Remember the court scene in the movie A Few Good Men where Tom Cruise (as Lt. Daniel Kaffee) tells Jack Nicholson quite blatantly: "I want the truth!"? I can imagine shareholders in the place of Cruise, demanding the truth from management when firms misled them. The bank under question now is British stalwart Lloyds
Shareholders feel hoodwinked
Former Chairman Victor Blank and former chief executive Eric Daniels, along with the bank's board, have been charged with "reckless disregard for the truth." While Lloyds was making the HBOS purchase, Daniels claimed that it was a "fantastic opportunity to create the U.K.'s leading financial services group and create great value for both sets of shareholders." But a few weeks into it, Lloyds had to seek government aid -- the bank got $26.4 billion by surrendering 43% of its stake. The extent of the financial problems the bank was grappling with was thus unknown to shareholders.
Investors claim they were kept in the dark about declining HBOS finances up until February 2009, when Lloyds posted a staggering loss of $15.4 billion. According to lawyers, HBOS was technically insolvent and had to depend on the Bank of England and the U.S. Federal Reserve Bank for funding in order to keep its head above water. This information was apparently not shared with the investors, thus the brouhaha. Bank of England Gov. Mervyn King claimed that without state aid, HBOS would not have been able to survive.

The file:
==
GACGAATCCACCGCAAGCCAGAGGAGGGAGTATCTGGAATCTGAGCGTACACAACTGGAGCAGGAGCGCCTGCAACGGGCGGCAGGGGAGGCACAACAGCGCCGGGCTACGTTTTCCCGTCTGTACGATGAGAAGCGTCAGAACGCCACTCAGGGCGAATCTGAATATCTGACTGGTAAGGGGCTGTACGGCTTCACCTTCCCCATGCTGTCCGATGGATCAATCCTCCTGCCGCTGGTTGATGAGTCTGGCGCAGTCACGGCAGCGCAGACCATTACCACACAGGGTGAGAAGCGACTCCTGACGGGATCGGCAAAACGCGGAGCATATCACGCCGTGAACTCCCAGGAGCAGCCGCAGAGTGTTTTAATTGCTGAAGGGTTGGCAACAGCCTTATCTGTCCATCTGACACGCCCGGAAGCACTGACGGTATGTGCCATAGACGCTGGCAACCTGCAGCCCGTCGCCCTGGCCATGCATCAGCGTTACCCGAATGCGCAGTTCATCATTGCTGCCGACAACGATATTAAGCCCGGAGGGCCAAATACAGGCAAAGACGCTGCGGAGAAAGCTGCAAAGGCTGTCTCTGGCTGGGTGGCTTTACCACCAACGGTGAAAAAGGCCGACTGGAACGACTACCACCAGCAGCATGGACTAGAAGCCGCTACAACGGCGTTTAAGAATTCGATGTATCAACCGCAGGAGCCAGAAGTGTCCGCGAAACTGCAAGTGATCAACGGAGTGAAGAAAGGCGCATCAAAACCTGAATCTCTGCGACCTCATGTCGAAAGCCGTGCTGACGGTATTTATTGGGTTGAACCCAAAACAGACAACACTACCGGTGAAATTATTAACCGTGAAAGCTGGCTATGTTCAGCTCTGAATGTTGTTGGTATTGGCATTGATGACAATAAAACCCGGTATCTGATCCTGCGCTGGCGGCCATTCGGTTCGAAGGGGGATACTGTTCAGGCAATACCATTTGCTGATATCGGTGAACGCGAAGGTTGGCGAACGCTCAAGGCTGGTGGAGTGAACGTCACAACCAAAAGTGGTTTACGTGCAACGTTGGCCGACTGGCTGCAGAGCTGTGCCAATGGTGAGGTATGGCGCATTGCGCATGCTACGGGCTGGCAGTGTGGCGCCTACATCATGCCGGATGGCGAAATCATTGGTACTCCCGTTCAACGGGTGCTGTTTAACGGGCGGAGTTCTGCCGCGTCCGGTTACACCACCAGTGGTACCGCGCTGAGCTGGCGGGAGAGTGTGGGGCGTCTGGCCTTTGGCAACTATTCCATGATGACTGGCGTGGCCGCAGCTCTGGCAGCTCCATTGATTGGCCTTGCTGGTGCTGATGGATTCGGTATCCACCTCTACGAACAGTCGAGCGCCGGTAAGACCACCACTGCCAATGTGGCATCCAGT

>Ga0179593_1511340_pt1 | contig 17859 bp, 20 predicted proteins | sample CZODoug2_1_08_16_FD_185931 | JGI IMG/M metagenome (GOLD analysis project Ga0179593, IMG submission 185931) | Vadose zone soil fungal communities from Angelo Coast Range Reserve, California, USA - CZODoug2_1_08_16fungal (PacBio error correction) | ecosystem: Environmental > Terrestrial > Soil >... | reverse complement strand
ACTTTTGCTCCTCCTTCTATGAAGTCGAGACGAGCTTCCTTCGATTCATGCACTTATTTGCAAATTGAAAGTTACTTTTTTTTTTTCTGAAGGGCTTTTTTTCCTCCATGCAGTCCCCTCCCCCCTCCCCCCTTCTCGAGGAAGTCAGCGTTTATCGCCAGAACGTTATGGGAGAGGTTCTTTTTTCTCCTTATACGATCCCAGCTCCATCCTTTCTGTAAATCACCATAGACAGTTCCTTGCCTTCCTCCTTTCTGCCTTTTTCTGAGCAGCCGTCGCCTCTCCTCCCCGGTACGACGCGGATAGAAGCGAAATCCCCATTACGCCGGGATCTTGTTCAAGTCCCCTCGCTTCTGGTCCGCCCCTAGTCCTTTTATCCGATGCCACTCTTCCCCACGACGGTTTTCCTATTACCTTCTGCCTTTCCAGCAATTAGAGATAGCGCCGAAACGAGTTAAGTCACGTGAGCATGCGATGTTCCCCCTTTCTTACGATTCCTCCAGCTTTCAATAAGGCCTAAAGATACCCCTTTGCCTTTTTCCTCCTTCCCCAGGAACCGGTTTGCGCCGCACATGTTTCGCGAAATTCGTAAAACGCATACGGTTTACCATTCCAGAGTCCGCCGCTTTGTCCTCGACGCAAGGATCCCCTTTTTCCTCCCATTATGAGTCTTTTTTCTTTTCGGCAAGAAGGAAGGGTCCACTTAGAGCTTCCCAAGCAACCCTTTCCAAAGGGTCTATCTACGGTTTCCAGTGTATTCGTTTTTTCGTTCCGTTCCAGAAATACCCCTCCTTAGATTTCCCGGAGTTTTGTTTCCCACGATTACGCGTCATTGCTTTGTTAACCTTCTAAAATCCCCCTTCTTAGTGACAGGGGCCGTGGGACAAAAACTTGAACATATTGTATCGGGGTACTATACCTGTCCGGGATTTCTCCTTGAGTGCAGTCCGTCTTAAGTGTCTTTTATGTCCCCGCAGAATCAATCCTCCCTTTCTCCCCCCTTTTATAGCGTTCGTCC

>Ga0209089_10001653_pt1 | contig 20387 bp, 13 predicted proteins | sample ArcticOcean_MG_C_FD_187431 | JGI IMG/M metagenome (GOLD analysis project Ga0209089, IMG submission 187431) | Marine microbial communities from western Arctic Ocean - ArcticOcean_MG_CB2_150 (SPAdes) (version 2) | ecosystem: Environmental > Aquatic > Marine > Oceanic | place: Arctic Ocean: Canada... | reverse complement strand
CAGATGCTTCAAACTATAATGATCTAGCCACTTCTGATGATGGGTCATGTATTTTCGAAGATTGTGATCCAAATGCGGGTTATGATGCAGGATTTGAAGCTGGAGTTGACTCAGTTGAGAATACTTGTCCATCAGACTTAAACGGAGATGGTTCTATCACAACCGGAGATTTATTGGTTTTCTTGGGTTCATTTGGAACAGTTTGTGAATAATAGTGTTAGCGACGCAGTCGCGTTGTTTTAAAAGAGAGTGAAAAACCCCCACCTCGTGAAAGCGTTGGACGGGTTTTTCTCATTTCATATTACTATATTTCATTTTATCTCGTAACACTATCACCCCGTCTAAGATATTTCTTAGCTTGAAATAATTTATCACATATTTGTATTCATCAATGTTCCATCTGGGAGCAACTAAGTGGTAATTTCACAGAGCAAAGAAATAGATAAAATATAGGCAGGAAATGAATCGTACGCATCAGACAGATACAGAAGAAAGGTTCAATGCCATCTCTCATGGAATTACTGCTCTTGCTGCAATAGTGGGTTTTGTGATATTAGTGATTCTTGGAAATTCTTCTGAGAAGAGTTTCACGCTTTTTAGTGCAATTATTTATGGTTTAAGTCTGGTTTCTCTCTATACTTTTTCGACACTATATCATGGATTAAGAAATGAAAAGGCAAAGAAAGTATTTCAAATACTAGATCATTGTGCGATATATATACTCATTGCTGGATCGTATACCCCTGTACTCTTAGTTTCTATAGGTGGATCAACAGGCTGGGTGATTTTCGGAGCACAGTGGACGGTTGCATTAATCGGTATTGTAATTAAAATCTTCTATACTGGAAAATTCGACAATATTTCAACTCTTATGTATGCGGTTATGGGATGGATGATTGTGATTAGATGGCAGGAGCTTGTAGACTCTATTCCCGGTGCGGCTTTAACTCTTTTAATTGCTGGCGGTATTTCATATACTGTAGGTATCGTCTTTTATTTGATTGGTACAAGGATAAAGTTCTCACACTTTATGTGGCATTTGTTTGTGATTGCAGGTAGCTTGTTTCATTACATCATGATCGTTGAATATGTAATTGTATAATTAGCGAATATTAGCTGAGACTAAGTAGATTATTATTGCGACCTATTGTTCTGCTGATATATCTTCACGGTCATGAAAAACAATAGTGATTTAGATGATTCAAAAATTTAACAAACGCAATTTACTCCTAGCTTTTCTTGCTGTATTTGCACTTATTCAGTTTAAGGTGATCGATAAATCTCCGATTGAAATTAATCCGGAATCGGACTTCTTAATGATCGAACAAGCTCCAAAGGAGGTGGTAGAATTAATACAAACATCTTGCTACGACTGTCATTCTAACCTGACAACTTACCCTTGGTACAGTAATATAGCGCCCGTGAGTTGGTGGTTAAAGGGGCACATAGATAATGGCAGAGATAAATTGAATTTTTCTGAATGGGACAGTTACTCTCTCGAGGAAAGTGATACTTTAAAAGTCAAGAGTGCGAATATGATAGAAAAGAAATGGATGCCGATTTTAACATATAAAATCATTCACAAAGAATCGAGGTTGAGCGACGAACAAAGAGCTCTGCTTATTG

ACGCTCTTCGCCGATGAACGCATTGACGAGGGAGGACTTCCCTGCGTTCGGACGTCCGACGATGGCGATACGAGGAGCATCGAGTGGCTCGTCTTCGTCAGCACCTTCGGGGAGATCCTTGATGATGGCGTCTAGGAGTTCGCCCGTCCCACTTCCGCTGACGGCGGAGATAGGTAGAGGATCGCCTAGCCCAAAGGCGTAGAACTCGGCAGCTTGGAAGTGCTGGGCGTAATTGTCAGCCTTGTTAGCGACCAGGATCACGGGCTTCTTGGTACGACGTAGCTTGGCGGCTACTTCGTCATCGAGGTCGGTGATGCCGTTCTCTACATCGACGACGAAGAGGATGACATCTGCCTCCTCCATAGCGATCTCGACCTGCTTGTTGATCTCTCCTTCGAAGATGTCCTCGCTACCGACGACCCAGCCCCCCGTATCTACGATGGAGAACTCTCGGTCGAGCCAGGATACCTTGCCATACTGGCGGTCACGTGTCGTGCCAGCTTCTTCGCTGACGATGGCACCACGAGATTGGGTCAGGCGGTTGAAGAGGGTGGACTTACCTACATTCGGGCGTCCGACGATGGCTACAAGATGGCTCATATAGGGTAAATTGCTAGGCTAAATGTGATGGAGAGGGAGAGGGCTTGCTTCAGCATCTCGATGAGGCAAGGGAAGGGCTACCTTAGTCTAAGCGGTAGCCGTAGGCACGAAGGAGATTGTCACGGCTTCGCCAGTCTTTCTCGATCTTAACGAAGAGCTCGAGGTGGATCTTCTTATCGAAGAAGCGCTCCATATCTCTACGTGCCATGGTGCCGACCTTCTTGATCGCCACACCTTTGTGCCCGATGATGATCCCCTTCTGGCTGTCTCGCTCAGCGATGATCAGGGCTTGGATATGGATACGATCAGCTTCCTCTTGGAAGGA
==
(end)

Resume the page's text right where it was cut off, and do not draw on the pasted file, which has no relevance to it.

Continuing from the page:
Coming back to the movie, Jack Nicholson shouts back to Cruise: "You can't handle the truth!" Well, the truth did stare shareholders right in the face and was indeed very difficult to handle. Shareholders reportedly lost nearly $21.6 billion (14 billion pounds) as Lloyds' shares crashed following the HBOS acquisition. These shareholders, who include nearly 1,400 U.S. residents as well as various institutions, may just seek amends. If investors were in the know, couldn't have this been avoided? Who knows?
U.S. laws are quite clear on the costs of withholding information from shareholders while purchasing shares. Lloyds, which got listed on the NYSE back in 2001, is required to disclose company information. If the Securities and Exchange Commission takes it upon itself to probe further, it may impress heavy fines upon Lloyds. That isn't unheard of. Not so long ago, Goldman Sachs was made to pay a $550 million fine because it apparently misled investors while promoting subprime mortgages. So Lloyds has a lot to be wary of.
Not much is going well for the London bank. It lost $6.3 billion in the first nine months of 2011, as it had to pay a $5.1 billion fine for selling customers faulty payment protection insurance. (What has it been up to? One wonders.) To top it all, CEO Antonio Horta-Osorio, who arrived from Banco Santander to help script a turnaround, couldn't handle the pressure and went on an indefinite leave, citing stress and exhaustion. Much was expected of Osorio, who had earlier combined a number of struggling British banks under Santander's U.K. wing and helped mastermind their turnaround. His absence definitely left a big void at the top. The lawsuit couldn't really have come at a worse time and further tarnishes Lloyds' image.
But there is a bit of good news as well. Osorio returned earlier this week after a nine-week absence. Hopefully, the return of its charismatic CEO will make the new year a little better for the troubled British bank.
Fool contributor Shubh Datta doesn't own any shares in the companies listed above. Motley Fool newsletter services have recommended buying shares of Goldman Sachs. Try any of our Foolish newsletter services free for 30 days. We Fools may not all hold the same opinions, but we all believe that considering a diverse range of insights makes us better investors. The Motley Fool has a disclosure policy.